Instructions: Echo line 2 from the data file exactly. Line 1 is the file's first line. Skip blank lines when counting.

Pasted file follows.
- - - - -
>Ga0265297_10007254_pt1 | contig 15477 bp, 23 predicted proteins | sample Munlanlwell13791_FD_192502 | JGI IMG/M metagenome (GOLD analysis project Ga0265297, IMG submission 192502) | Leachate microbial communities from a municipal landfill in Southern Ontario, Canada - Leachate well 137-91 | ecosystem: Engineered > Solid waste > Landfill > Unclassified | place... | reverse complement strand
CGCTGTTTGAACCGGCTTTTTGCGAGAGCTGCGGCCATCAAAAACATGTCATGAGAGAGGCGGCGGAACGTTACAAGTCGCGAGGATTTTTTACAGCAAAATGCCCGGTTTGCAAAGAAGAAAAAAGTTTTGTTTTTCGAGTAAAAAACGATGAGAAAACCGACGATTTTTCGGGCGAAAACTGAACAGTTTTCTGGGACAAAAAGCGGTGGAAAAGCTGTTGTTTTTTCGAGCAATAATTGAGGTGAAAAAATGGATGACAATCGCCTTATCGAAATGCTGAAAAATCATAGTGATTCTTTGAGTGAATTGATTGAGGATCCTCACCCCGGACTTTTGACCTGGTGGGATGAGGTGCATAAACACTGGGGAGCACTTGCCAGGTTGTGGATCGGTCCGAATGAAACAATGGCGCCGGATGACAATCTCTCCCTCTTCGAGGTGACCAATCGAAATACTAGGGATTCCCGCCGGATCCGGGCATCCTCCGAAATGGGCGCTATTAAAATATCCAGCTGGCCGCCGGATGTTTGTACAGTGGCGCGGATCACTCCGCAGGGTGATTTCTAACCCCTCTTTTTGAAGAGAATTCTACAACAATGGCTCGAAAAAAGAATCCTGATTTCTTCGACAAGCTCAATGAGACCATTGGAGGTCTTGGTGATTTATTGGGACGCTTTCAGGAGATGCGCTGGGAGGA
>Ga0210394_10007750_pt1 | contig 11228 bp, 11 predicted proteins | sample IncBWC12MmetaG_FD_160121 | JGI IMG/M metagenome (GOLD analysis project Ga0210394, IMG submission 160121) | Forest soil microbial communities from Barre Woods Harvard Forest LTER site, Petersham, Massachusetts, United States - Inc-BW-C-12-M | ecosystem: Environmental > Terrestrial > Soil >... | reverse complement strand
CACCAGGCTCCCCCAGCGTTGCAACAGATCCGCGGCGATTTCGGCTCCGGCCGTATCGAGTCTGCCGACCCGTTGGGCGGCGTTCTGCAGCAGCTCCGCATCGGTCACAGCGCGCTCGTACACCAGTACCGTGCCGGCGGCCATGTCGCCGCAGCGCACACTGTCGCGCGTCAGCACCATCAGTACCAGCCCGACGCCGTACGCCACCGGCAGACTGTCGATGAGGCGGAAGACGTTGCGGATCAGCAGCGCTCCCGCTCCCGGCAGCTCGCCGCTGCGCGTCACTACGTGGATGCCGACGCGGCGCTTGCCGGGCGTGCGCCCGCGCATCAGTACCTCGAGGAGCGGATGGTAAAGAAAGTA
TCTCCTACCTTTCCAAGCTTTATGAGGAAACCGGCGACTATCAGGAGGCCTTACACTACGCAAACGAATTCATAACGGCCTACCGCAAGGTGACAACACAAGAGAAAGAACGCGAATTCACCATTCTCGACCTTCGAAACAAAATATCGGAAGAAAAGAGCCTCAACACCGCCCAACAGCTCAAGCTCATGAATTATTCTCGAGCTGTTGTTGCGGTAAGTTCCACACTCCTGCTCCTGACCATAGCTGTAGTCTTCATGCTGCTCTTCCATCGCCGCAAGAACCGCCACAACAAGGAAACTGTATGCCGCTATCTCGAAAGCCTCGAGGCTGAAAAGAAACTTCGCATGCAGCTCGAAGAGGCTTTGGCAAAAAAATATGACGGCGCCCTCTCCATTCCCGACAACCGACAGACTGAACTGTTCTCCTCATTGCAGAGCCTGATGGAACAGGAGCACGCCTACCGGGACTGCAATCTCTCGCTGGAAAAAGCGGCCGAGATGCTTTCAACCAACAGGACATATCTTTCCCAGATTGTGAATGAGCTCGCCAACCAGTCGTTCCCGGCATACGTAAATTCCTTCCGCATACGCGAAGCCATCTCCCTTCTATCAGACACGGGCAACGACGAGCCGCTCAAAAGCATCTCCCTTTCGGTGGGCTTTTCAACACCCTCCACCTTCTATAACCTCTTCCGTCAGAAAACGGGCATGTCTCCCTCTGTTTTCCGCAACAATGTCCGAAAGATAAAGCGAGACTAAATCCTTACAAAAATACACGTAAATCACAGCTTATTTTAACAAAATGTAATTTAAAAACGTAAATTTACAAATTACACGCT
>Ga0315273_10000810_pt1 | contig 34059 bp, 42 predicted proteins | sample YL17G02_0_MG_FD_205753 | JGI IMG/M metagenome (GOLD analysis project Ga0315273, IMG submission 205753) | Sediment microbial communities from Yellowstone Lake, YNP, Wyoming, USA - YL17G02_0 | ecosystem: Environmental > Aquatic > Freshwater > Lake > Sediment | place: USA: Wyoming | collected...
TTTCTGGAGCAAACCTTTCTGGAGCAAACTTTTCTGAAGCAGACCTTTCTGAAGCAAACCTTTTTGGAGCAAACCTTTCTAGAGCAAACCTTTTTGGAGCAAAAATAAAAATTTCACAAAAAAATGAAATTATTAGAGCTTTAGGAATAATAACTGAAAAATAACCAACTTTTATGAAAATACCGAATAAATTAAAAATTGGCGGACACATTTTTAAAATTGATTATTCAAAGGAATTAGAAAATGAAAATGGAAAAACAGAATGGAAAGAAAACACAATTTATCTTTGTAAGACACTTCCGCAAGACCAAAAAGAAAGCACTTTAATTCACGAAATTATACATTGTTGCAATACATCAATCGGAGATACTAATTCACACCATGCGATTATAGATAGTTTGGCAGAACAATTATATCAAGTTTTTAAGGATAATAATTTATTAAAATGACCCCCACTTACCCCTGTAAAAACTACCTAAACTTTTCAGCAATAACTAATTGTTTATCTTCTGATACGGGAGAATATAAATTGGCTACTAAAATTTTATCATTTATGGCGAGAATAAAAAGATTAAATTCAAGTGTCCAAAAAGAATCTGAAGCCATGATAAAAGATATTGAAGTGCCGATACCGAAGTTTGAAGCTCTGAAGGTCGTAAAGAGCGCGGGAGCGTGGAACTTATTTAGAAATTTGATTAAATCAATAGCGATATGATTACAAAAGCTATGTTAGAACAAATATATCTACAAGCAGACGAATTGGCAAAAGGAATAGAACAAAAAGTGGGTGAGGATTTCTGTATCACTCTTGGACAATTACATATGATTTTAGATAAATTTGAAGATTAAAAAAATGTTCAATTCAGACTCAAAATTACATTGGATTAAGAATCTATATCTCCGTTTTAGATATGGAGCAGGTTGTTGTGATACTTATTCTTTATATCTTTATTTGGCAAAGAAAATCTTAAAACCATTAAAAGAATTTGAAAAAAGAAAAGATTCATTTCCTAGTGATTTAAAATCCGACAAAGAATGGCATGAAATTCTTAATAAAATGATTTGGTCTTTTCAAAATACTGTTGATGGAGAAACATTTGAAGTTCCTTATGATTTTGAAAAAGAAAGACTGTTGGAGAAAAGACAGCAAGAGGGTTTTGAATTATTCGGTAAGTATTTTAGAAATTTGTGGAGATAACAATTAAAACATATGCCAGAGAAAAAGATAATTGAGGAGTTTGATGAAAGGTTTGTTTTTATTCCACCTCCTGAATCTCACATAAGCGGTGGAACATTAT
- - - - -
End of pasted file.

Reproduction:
CGCTGTTTGAACCGGCTTTTTGCGAGAGCTGCGGCCATCAAAAACATGTCATGAGAGAGGCGGCGGAACGTTACAAGTCGCGAGGATTTTTTACAGCAAAATGCCCGGTTTGCAAAGAAGAAAAAAGTTTTGTTTTTCGAGTAAAAAACGATGAGAAAACCGACGATTTTTCGGGCGAAAACTGAACAGTTTTCTGGGACAAAAAGCGGTGGAAAAGCTGTTGTTTTTTCGAGCAATAATTGAGGTGAAAAAATGGATGACAATCGCCTTATCGAAATGCTGAAAAATCATAGTGATTCTTTGAGTGAATTGATTGAGGATCCTCACCCCGGACTTTTGACCTGGTGGGATGAGGTGCATAAACACTGGGGAGCACTTGCCAGGTTGTGGATCGGTCCGAATGAAACAATGGCGCCGGATGACAATCTCTCCCTCTTCGAGGTGACCAATCGAAATACTAGGGATTCCCGCCGGATCCGGGCATCCTCCGAAATGGGCGCTATTAAAATATCCAGCTGGCCGCCGGATGTTTGTACAGTGGCGCGGATCACTCCGCAGGGTGATTTCTAACCCCTCTTTTTGAAGAGAATTCTACAACAATGGCTCGAAAAAAGAATCCTGATTTCTTCGACAAGCTCAATGAGACCATTGGAGGTCTTGGTGATTTATTGGGACGCTTTCAGGAGATGCGCTGGGAGGA